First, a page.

Welcome to St. Gianna Women's Homes

We assist women and their families fleeing domestic violence or who are being coerced into having an abortion. Each family is provided a safe and secure environment to deal with the trauma caused by the abuse, become self-sufficient and learn to develop healthy relationships in the future.

  • Who is St. Gianna?
    Who is St. Gianna?

    St. Gianna Beretta Molla was a modern-day physician and mother who sacrificed her life to save her unborn baby. In 1961, Gianna and her husband Pietro were expecting their fourth child. During her fourth pregnancy, Gianna developed a fibrous tumor on her uterus. Wanting to save the life of her unborn baby at all costs, she chose a more risky procedure, the removal of the fibroma. After the operation, complications continued throughout her pregnancy. Gianna was quite clear about her wishes, expressing to her family, “This time it will be a difficult delivery, and they may have to save one or the other -- I want them to save my baby.” On April 21, 1962, Good Friday of that year, Gianna went to the hospital, where her fourth child, Gianna Emanuela, was successfully delivered via Caesarean section. However, Gianna continued to have severe pain, and died of septic peritonitis one week after the birth. Gianna was beatified by Pope John Paul II on April 24, 1994, and canonized as a saint on May 16, 2004. Her husband Pietro and their last child, Gianna, were present at the canonization ceremony. She is the patron saint of mothers and families.

Our Impact

  • Women Helped Last Year

    35

  • Children Helped Last Year

    44

  • Nights of Housing Last Year

    17992

  • Babies Saved From Abortion Since Opening

    34

October is National Bullying Prevention Month

Bullying is a prevalent problem and causes many detrimental effects. Depression, low self-esteem and suicide are a few outcomes of prolonged bullying. According to StopBullying.gov, “Bullying is unwanted, aggressive behavior among school aged children that involves a real or perceived power imbalance. The behavior is repeated, or has the potential to be repeated, over time.”

Bullying comes in the three forms: Verbal, social and physical. Bullying can range from teasing and name-calling to spreading rumors and hitting. Bullying usually occurs at school, and according to StopBullying.gov, “About 20% of students in grades 9-12 experienced bullying.” National Bullying Prevention Month presents an opportunity to learn more about the prevalence of bullying and how to stop it. StopBullying.gov outlines 5 steps to take to stand against bullying:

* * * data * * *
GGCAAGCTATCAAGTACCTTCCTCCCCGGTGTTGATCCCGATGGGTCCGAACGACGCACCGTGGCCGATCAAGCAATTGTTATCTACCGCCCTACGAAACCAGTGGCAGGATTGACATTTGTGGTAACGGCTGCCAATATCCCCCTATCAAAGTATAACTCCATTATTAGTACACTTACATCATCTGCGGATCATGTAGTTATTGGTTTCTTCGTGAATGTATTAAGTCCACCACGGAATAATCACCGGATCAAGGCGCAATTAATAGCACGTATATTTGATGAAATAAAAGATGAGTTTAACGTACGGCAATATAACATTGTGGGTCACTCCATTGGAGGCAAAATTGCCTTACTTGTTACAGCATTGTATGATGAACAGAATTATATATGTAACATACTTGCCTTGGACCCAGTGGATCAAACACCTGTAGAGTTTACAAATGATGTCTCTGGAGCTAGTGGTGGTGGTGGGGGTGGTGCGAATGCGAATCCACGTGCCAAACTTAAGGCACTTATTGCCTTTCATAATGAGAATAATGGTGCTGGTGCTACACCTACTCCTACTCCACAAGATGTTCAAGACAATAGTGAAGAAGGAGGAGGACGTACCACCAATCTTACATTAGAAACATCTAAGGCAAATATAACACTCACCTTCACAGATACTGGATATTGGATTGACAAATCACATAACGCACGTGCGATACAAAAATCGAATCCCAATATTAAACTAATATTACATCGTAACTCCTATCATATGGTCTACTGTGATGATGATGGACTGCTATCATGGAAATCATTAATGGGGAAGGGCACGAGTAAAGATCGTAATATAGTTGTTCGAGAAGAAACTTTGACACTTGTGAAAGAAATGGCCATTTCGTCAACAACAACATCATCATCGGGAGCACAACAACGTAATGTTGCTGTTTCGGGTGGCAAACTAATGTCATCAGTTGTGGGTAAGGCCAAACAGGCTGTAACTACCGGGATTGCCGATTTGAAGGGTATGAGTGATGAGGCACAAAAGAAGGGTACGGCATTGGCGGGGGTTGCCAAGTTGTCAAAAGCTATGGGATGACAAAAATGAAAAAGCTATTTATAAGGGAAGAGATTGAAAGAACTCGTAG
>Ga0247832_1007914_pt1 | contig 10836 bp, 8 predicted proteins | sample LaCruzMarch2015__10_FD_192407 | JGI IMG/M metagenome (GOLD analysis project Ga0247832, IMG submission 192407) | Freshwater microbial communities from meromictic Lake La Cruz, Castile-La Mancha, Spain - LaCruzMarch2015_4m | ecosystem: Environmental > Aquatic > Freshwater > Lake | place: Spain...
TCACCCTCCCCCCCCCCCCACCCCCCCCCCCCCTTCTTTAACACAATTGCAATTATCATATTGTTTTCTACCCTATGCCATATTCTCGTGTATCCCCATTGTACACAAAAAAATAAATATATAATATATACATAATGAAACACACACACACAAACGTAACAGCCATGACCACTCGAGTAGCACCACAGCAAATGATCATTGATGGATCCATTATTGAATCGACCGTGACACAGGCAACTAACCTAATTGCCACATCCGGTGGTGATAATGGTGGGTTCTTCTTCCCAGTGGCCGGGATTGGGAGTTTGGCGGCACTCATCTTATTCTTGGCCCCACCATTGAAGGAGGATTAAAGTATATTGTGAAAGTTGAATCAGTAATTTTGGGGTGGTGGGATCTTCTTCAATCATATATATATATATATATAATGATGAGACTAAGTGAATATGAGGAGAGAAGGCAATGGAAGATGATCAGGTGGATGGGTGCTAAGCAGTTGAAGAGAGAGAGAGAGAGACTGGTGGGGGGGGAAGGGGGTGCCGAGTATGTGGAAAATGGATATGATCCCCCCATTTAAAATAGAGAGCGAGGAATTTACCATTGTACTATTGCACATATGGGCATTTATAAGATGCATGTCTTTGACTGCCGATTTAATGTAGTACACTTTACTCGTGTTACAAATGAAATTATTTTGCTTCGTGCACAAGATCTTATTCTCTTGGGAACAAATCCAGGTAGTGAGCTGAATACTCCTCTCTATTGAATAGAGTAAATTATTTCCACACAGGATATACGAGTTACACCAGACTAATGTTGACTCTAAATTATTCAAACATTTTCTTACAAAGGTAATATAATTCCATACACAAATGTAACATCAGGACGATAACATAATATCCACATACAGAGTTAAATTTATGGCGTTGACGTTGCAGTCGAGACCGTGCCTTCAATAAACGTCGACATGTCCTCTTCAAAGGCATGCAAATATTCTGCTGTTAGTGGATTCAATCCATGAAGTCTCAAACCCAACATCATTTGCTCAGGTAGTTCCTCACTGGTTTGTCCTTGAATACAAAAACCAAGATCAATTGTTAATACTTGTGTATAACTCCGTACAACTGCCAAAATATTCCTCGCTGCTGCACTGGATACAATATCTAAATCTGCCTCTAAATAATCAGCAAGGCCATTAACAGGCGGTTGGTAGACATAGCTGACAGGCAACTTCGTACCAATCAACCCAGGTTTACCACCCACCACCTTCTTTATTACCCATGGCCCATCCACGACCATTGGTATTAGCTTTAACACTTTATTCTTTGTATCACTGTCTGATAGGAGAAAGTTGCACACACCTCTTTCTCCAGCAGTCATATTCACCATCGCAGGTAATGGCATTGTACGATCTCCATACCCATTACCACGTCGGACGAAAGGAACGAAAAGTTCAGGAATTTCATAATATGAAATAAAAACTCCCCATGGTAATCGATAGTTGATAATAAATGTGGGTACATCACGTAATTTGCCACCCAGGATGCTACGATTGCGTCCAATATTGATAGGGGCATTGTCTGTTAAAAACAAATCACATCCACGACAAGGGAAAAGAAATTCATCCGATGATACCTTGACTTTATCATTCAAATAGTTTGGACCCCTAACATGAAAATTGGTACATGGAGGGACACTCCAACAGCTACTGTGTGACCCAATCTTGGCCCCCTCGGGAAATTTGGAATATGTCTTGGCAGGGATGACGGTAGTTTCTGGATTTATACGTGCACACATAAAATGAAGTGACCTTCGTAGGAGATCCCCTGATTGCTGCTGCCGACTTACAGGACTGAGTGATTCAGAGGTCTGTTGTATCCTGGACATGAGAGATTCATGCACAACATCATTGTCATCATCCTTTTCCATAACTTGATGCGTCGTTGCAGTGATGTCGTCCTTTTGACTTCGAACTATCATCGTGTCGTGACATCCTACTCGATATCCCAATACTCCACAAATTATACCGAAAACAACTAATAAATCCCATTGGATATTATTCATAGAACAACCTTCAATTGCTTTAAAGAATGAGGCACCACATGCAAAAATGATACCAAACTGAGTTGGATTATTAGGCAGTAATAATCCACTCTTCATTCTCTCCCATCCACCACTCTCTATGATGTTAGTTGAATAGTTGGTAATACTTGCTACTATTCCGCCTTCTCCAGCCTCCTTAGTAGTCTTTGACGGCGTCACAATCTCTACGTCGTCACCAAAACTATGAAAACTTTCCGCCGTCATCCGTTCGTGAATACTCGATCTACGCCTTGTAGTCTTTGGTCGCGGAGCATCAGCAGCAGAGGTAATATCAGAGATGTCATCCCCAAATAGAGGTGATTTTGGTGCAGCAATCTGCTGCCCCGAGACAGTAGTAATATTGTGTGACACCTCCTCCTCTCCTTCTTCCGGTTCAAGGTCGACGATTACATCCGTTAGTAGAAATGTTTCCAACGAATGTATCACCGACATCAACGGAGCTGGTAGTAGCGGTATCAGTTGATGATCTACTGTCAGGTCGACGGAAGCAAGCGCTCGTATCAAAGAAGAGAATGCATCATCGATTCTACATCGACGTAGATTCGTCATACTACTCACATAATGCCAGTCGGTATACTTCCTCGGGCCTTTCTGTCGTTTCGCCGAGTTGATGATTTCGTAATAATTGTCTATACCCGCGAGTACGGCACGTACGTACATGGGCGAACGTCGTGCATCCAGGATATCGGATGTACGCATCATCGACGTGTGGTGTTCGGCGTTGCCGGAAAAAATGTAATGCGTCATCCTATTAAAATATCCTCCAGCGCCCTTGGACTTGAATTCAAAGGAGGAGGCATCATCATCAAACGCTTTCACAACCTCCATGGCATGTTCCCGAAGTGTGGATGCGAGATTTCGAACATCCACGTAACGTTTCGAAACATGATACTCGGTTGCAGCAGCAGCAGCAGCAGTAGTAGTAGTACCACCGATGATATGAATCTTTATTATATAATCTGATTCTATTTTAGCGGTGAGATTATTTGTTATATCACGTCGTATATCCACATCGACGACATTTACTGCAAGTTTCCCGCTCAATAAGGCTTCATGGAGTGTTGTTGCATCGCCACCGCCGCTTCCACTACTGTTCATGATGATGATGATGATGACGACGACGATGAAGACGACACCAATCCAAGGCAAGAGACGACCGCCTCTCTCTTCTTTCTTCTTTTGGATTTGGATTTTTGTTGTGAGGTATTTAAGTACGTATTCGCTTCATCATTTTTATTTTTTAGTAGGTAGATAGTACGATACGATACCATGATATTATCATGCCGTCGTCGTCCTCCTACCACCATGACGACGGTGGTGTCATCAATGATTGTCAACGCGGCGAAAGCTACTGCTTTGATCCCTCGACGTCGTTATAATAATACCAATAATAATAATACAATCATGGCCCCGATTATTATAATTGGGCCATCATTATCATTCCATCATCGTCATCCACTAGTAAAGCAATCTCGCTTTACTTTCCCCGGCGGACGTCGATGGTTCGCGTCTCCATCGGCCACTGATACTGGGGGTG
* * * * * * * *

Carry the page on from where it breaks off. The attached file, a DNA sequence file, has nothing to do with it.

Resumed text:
Assess bullying in school— Talk to your children about bullying in their school. Are they bullied? Are they bullying another? Is it verbal, social or physical or a combination? Take a step further and talk to the school psychologist to grasp the bullying situation at school.

Engage the community— Educate parents about the signs of bullying and bring the issue to light. Create a unified message against bullying at schools in the community. Form committees and routine meetings to discuss efforts to stop bullying.

Create policies and rules— Assess the school code of conduct and any published statement of bullying. Create a mission statement against bullying and craft an effective reporting system for students and staff.

Build a safe environment— Establish the school environment as open and accepting. Use school newsletters, parent meetings and assemblies to establish a positive school atmosphere.

Educate students and staff— Create bullying prevention education materials and distribute throughout the school. Hold informational sessions and speak to classrooms. Provide students and staff with skills to stop, prevent and report bullying.

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